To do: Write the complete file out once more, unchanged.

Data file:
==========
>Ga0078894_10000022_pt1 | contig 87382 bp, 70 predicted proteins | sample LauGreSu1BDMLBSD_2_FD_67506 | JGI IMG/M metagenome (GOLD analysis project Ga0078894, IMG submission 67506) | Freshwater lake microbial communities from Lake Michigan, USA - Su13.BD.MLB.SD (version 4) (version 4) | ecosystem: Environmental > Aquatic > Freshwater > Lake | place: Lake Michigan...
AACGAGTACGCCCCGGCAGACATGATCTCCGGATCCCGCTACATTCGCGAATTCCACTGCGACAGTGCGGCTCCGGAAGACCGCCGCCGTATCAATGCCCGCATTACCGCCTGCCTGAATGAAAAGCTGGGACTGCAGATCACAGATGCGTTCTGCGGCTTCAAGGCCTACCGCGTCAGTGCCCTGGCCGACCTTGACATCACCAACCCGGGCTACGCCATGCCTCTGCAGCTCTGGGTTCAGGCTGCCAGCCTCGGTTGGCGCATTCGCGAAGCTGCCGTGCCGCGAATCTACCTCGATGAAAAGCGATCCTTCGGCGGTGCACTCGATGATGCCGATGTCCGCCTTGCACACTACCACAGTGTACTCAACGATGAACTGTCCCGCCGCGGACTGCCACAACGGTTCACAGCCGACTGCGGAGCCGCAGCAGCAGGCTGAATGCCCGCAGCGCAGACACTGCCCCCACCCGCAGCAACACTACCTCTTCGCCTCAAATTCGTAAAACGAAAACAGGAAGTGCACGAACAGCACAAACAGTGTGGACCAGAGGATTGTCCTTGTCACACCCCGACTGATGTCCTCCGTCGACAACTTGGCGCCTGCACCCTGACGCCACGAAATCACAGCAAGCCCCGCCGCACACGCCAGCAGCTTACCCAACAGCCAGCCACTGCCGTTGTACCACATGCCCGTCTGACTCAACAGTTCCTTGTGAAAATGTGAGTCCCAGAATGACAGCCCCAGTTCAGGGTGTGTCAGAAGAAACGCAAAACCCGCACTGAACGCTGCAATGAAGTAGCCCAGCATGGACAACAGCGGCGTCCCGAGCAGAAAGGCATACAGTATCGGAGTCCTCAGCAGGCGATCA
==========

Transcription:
>Ga0078894_10000022_pt1 | contig 87382 bp, 70 predicted proteins | sample LauGreSu1BDMLBSD_2_FD_67506 | JGI IMG/M metagenome (GOLD analysis project Ga0078894, IMG submission 67506) | Freshwater lake microbial communities from Lake Michigan, USA - Su13.BD.MLB.SD (version 4) (version 4) | ecosystem: Environmental > Aquatic > Freshwater > Lake | place: Lake Michigan...
AACGAGTACGCCCCGGCAGACATGATCTCCGGATCCCGCTACATTCGCGAATTCCACTGCGACAGTGCGGCTCCGGAAGACCGCCGCCGTATCAATGCCCGCATTACCGCCTGCCTGAATGAAAAGCTGGGACTGCAGATCACAGATGCGTTCTGCGGCTTCAAGGCCTACCGCGTCAGTGCCCTGGCCGACCTTGACATCACCAACCCGGGCTACGCCATGCCTCTGCAGCTCTGGGTTCAGGCTGCCAGCCTCGGTTGGCGCATTCGCGAAGCTGCCGTGCCGCGAATCTACCTCGATGAAAAGCGATCCTTCGGCGGTGCACTCGATGATGCCGATGTCCGCCTTGCACACTACCACAGTGTACTCAACGATGAACTGTCCCGCCGCGGACTGCCACAACGGTTCACAGCCGACTGCGGAGCCGCAGCAGCAGGCTGAATGCCCGCAGCGCAGACACTGCCCCCACCCGCAGCAACACTACCTCTTCGCCTCAAATTCGTAAAACGAAAACAGGAAGTGCACGAACAGCACAAACAGTGTGGACCAGAGGATTGTCCTTGTCACACCCCGACTGATGTCCTCCGTCGACAACTTGGCGCCTGCACCCTGACGCCACGAAATCACAGCAAGCCCCGCCGCACACGCCAGCAGCTTACCCAACAGCCAGCCACTGCCGTTGTACCACATGCCCGTCTGACTCAACAGTTCCTTGTGAAAATGTGAGTCCCAGAATGACAGCCCCAGTTCAGGGTGTGTCAGAAGAAACGCAAAACCCGCACTGAACGCTGCAATGAAGTAGCCCAGCATGGACAACAGCGGCGTCCCGAGCAGAAAGGCATACAGTATCGGAGTCCTCAGCAGGCGATCA